What is the difference between a psychiatrist, therapist, and coach?

When I first looked for a therapist, I was very confused about what type of provider to search for and what all the different acronyms mean. This is a quick guide to help you determine where to start your therapy search by provider type!

What-is-the-difference-between-a-psychiatrist--therapist--and-coach

The highest level decision to make in your therapist search is what kind of service you would benefit from most: psychiatric medication management, talk therapy, nutrition guidance, and/or life coaching.

Professionals-in-Emotional-and-Mental-Health-Field

Psychiatrist: Medication management

Psychiatrists are medical doctors who specialize in the diagnosis and treatment of mental and behavioral health disorders. Psychiatrists evaluate patients and prescribe medications when beneficial. Some also provide weekly talk therapy and if they do, they can be the most expensive of the therapy sessions; however, combining medication management and talk therapy allows for highly coordinated care and a psychiatrist who knows your situation very well before prescribing. Nurse practitioners can also prescribe psychiatric medications.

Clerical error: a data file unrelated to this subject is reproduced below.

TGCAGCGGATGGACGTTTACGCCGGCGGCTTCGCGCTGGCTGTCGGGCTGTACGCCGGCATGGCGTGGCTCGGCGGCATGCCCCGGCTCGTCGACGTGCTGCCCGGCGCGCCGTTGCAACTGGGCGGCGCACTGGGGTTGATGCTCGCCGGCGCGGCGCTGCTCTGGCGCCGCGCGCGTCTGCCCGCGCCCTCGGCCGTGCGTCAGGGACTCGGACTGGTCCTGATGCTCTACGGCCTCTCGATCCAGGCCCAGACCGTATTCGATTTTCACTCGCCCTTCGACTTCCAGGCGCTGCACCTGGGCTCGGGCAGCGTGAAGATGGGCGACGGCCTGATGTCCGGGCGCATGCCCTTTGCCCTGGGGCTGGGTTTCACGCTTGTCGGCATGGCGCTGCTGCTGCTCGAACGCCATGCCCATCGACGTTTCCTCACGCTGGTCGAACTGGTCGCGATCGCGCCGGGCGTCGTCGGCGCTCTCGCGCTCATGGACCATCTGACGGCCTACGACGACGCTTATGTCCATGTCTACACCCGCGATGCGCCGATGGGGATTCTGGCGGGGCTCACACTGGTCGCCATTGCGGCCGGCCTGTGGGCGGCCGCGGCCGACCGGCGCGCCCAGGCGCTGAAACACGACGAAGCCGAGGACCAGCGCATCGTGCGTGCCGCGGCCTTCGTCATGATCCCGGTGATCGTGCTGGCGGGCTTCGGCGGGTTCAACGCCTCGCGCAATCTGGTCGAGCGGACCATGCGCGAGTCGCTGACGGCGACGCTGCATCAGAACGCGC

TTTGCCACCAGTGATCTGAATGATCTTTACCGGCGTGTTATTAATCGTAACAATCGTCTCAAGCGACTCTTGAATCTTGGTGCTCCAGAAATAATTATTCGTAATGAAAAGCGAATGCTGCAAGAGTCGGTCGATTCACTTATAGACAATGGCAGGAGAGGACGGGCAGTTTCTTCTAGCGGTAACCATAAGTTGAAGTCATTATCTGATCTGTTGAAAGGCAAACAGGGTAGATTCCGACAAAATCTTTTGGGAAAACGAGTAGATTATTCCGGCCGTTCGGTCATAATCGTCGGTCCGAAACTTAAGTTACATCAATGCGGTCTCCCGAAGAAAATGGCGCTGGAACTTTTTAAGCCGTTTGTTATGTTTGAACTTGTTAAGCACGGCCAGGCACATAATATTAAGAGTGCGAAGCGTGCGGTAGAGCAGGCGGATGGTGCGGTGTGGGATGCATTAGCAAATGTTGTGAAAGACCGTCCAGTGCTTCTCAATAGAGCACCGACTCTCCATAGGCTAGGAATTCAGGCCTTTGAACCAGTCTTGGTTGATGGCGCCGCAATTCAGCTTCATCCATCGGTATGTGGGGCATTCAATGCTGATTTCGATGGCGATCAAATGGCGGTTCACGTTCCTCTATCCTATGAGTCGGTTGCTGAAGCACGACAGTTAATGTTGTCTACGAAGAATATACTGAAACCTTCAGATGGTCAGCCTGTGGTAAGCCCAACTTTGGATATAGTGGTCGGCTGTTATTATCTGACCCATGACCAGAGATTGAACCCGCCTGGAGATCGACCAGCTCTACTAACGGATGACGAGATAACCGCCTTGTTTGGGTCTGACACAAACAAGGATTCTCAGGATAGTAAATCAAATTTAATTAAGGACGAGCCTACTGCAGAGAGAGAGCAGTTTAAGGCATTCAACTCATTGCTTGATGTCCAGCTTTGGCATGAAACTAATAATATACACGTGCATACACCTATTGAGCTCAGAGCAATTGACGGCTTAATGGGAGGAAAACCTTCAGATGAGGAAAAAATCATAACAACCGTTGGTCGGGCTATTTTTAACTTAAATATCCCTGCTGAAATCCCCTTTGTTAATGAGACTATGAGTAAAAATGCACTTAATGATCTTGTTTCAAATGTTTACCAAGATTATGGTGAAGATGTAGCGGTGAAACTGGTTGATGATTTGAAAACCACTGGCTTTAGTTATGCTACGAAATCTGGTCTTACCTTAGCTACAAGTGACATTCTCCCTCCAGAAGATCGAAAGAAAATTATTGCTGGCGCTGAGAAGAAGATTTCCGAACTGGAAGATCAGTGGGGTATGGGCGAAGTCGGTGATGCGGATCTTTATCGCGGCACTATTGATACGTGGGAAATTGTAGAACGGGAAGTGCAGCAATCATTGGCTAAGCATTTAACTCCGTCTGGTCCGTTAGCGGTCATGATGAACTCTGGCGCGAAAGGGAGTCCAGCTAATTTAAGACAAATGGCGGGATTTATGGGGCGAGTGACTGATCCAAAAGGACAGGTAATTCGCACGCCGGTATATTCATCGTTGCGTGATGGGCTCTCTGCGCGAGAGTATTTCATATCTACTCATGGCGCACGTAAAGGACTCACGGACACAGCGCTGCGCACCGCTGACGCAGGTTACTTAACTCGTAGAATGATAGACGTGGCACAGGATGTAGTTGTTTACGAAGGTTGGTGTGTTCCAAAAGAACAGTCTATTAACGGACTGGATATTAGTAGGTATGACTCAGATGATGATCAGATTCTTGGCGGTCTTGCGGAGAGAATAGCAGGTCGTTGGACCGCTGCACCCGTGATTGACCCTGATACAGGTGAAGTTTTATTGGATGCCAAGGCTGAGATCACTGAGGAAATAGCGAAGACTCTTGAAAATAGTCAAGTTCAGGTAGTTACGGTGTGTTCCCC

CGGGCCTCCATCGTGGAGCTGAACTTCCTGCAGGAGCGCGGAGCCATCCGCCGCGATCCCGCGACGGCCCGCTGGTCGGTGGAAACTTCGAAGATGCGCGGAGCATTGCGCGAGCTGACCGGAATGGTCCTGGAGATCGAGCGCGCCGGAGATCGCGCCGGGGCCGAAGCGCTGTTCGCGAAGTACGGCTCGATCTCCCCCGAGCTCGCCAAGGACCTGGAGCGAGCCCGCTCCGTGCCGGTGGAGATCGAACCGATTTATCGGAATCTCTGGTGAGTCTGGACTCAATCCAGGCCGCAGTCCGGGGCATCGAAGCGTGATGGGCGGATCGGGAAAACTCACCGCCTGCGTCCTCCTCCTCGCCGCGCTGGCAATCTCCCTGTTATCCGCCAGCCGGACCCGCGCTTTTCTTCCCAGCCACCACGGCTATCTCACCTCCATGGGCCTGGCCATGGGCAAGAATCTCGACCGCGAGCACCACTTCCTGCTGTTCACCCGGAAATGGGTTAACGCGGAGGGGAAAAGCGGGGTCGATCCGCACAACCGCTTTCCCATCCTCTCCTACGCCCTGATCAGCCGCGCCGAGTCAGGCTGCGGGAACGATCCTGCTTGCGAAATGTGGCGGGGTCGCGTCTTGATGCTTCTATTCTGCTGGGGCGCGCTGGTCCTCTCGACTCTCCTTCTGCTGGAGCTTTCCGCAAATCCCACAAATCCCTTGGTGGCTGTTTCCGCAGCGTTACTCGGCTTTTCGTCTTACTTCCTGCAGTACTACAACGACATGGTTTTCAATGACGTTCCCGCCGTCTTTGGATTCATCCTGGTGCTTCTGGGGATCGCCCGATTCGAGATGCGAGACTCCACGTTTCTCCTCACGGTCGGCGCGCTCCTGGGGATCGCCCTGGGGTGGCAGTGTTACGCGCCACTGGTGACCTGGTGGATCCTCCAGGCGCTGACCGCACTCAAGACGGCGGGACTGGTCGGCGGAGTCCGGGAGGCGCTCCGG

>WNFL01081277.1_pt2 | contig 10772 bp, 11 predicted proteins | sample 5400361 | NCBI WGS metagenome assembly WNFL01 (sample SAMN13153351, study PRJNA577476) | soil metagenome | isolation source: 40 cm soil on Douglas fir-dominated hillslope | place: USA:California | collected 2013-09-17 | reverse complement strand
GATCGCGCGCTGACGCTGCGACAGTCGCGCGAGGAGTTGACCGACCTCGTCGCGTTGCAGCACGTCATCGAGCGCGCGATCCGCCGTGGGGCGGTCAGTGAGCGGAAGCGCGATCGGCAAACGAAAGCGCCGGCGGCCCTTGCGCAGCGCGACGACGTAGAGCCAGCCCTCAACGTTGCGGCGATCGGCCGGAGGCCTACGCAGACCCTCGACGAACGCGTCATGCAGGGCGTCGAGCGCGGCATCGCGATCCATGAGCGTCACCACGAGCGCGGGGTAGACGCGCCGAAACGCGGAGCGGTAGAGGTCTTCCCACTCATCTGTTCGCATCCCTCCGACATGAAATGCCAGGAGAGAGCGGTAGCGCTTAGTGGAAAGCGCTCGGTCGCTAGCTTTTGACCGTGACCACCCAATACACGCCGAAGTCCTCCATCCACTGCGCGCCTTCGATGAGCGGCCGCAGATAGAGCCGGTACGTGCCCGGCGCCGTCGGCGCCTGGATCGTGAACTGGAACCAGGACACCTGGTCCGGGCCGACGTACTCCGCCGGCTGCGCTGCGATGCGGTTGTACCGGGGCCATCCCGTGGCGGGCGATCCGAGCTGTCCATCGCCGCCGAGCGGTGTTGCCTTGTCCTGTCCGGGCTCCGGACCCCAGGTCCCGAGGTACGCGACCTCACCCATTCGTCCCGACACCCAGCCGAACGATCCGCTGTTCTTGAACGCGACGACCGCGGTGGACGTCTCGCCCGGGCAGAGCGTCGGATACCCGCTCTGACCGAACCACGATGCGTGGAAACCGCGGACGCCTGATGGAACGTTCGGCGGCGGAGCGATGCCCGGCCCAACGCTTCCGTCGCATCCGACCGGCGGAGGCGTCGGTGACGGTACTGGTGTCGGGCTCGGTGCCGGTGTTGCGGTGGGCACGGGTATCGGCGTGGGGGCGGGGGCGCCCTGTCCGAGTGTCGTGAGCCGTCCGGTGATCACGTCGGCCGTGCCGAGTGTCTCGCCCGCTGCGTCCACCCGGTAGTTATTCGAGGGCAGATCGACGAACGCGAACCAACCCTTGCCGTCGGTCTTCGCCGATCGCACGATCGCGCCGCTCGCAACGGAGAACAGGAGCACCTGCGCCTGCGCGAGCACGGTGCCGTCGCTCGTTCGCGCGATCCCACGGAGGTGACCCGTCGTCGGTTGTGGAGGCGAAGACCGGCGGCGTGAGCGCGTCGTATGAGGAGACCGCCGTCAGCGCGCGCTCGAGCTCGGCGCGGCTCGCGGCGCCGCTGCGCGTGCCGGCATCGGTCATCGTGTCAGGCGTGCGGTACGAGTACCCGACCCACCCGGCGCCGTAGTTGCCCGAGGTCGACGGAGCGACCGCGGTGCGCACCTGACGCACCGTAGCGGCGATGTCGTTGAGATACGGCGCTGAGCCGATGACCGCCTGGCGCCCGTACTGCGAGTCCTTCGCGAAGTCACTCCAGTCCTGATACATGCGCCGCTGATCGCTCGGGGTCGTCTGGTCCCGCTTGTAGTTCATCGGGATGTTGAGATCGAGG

Therapist: Talk therapy

Therapist is a broadly used term for professionals trained in psychological and emotional issues, including psychologists, social workers, counselors, and marriage and family therapists. While some licensures require more educational and training experience, all mental health professionals are trained in some form of talk therapy, and there are outstanding therapists at every licensure level. The most important factors to prioritize in a therapist search are personal fit and the progress you make with them.

Dietitians: Nutrition therapy

Dietitians provide nutrition guidance, but not typically do not have additional training in psychotherapy. They may specialize in topics related to eating and mental health, such as eating disorders, overeating, non-diet approaches to wellness, and preparation for and recovery from bariatric surgery. They help clients set goals and provide support while  monitoring progress. They have completed a minimum of a bachelor’s degree and supervised experience.

Life coaches: Coaching

Life coaches are not mental health, medical, or clinical professionals; anyone can call themselves a life coach, although some may have professional certification. Many licensed therapists now offer life coaching services as a separate service. Life coaches focus on helping clients achieve personal and work goals, such as navigating careers and relationships, finding a higher purpose in life, realizing one’s full potential, and getting “unstuck.”